Absolute poverty is the notion of living a livelihood on the U.S equivalent of $2 and even less. Although many social theorists have criticized the concept for providing somewhat an incomplete reflection of the economic condition of the society, nevertheless the concept of absolute poverty has been helpful in policymaking in reducing poverty. Many scholars have indeed conducted intense amount of research on the suppression of social, cultural and economic rights by civil and political rights. Relative poverty, on the other hand relative poverty is a conditioned by the low income rate of households below the stipulated standard of living in a particular society. In UK, relative poverty is when the people are living on less than 60% of median income. The term was developed by Peter Townsend forming a sharp contrast to the idea of absolute poverty. In the realm of social definition of poverty, relative poverty can be characterized by inadequate or minimum amount of diet with a severe lack of resources required for a standard living. It is however, essential to comprehend the huge difference between relatively poor and poor. Sociology has also identified a particular group of people who refuses to accept their general lack of resources even after being categorized falling below the relative poverty line, as living in ‘denial’ (Lenin and Chretien 2015).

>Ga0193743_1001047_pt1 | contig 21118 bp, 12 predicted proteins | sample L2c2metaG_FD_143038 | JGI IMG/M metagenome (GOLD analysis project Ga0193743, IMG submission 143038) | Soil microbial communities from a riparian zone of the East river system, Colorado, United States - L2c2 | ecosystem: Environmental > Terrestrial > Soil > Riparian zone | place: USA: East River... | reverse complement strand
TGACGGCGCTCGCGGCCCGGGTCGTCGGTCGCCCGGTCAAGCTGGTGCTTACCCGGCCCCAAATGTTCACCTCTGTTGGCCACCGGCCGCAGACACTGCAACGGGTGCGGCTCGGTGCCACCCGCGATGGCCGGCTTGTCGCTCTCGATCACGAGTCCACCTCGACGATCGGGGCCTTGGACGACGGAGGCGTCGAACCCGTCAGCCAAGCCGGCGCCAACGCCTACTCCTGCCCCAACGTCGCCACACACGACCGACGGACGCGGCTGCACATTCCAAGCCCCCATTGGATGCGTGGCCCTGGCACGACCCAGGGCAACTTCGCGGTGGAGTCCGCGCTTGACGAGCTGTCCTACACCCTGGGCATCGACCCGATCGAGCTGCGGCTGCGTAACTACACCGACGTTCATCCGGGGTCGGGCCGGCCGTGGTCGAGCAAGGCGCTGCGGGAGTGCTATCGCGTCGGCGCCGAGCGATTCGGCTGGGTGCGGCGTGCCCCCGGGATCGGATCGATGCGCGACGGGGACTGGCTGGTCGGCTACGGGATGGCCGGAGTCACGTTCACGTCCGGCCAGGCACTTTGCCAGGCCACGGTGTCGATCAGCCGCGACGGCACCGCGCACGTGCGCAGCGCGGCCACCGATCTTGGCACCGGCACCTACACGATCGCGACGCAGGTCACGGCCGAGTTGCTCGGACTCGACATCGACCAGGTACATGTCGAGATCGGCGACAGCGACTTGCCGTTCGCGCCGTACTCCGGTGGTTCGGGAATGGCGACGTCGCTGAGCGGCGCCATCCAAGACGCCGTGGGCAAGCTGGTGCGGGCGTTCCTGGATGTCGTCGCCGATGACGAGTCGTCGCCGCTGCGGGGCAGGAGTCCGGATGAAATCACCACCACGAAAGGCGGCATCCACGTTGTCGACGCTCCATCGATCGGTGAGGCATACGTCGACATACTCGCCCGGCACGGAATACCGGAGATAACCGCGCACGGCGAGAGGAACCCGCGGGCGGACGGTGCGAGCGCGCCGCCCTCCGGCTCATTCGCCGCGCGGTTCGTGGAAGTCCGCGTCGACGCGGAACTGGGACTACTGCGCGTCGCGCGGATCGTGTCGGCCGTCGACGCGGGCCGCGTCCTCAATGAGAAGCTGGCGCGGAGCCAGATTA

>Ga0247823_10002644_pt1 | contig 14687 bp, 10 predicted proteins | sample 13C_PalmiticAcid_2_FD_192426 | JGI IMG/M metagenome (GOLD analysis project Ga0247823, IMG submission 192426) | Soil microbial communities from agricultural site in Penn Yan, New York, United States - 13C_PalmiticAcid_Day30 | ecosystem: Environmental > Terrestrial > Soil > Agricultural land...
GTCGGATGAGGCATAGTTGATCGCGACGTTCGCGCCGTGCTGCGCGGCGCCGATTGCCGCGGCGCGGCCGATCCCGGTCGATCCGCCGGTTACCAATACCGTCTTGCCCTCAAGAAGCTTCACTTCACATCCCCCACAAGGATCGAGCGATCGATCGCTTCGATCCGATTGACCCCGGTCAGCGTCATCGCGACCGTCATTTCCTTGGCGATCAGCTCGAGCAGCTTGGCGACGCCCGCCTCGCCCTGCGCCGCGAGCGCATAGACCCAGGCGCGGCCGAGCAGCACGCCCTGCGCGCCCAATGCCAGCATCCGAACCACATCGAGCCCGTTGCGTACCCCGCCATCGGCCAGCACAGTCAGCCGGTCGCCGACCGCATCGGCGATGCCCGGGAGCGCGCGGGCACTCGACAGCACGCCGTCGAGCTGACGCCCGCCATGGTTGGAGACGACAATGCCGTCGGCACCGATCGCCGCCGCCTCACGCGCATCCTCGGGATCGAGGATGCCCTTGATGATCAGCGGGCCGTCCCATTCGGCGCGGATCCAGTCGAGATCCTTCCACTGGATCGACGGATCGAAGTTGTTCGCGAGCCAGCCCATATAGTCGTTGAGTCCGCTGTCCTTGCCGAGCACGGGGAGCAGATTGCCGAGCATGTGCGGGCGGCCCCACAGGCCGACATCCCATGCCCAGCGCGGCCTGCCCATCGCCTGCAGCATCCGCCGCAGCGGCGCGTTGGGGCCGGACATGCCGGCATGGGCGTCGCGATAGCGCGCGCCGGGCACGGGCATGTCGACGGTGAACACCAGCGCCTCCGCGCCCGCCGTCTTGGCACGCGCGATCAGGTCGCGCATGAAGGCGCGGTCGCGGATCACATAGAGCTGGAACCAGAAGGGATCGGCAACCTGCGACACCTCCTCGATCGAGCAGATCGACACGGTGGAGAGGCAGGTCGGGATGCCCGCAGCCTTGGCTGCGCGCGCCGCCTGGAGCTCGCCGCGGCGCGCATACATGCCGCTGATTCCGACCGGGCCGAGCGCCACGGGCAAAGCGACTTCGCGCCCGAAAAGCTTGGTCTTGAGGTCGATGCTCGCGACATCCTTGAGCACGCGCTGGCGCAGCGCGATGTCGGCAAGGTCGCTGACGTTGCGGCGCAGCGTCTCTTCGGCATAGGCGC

The study of relative poverty is essential since it recognizes the needs and lacks of the people and identifies the section of society who seriously fall below the relative poverty line. The measurement is subjected to huge differences because of countries and purchasing power. This hints to the fact that people considered as living below relative poverty line in developed countries are richer than those who are struggling in developing nations. The concepts of relative and absolute poverty point to the flaws of a society and its inability to provide for its people, this can also denote the political weaknesses (Lambie-Mumford 2015).